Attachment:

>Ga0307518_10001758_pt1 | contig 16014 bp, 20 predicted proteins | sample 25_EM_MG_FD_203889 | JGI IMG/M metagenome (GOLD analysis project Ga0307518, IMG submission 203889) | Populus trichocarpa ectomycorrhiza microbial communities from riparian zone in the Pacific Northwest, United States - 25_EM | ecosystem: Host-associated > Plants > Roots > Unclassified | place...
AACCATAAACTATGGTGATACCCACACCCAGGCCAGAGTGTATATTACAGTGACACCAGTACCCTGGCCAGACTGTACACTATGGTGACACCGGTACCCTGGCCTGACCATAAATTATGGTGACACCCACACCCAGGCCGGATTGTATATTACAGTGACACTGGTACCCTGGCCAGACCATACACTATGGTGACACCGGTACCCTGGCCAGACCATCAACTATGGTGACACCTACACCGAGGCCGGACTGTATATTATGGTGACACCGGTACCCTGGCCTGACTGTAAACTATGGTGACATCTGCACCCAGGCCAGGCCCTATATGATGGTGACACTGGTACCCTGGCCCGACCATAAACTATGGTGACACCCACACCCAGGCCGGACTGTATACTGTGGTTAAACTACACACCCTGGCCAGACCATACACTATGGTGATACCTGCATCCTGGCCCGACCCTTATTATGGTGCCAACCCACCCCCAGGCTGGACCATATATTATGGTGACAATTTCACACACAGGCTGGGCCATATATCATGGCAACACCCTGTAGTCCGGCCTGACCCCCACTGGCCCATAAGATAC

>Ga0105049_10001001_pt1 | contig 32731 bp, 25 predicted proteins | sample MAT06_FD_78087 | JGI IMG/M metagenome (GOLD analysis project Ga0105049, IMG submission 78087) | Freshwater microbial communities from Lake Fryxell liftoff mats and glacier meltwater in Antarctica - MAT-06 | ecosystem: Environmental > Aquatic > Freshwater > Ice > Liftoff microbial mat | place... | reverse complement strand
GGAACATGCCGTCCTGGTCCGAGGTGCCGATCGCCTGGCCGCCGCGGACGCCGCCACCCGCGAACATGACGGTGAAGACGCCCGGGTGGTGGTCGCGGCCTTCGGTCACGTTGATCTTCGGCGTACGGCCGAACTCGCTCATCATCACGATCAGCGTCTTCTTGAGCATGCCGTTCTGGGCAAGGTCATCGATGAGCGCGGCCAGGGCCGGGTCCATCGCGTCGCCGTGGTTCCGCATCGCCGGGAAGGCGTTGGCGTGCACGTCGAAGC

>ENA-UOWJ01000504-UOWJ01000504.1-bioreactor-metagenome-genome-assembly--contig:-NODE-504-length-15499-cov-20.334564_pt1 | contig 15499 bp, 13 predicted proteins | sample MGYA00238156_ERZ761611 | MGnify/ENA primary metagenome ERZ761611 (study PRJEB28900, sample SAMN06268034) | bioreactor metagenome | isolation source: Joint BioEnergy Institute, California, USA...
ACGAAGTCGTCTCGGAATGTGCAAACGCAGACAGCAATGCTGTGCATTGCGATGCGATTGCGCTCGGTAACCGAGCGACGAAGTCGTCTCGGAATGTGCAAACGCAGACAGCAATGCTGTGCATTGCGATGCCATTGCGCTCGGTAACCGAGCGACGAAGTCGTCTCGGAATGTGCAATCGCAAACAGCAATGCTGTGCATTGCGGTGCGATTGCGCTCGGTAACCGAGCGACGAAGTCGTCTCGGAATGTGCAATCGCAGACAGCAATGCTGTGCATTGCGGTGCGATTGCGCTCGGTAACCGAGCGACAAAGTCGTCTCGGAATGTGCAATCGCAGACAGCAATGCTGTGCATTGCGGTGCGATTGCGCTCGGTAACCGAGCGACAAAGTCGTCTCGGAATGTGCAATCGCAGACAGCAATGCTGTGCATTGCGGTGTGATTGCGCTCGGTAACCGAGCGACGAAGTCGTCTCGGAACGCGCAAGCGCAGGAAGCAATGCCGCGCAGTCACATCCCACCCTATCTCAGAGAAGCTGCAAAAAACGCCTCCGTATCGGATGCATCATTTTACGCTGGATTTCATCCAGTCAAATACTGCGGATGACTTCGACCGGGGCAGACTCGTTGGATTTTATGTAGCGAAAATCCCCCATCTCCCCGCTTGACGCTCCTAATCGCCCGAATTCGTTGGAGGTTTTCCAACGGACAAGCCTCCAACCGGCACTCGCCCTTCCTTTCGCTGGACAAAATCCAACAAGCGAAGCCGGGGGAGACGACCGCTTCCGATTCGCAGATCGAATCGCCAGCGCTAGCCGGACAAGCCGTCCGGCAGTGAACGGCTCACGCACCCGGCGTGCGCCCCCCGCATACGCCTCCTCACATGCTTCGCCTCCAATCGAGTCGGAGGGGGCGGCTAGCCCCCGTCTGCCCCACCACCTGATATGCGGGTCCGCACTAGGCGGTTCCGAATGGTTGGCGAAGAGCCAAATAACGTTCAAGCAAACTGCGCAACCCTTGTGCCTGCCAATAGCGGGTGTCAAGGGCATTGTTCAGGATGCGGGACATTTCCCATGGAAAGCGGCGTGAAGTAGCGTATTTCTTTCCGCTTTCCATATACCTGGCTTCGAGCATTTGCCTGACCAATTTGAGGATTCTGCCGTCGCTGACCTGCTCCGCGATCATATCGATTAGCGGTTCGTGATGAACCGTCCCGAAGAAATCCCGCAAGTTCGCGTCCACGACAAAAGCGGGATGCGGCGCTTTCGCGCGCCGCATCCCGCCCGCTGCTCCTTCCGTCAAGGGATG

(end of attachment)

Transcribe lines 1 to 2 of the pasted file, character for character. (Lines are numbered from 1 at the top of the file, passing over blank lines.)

>Ga0307518_10001758_pt1 | contig 16014 bp, 20 predicted proteins | sample 25_EM_MG_FD_203889 | JGI IMG/M metagenome (GOLD analysis project Ga0307518, IMG submission 203889) | Populus trichocarpa ectomycorrhiza microbial communities from riparian zone in the Pacific Northwest, United States - 25_EM | ecosystem: Host-associated > Plants > Roots > Unclassified | place...
AACCATAAACTATGGTGATACCCACACCCAGGCCAGAGTGTATATTACAGTGACACCAGTACCCTGGCCAGACTGTACACTATGGTGACACCGGTACCCTGGCCTGACCATAAATTATGGTGACACCCACACCCAGGCCGGATTGTATATTACAGTGACACTGGTACCCTGGCCAGACCATACACTATGGTGACACCGGTACCCTGGCCAGACCATCAACTATGGTGACACCTACACCGAGGCCGGACTGTATATTATGGTGACACCGGTACCCTGGCCTGACTGTAAACTATGGTGACATCTGCACCCAGGCCAGGCCCTATATGATGGTGACACTGGTACCCTGGCCCGACCATAAACTATGGTGACACCCACACCCAGGCCGGACTGTATACTGTGGTTAAACTACACACCCTGGCCAGACCATACACTATGGTGATACCTGCATCCTGGCCCGACCCTTATTATGGTGCCAACCCACCCCCAGGCTGGACCATATATTATGGTGACAATTTCACACACAGGCTGGGCCATATATCATGGCAACACCCTGTAGTCCGGCCTGACCCCCACTGGCCCATAAGATAC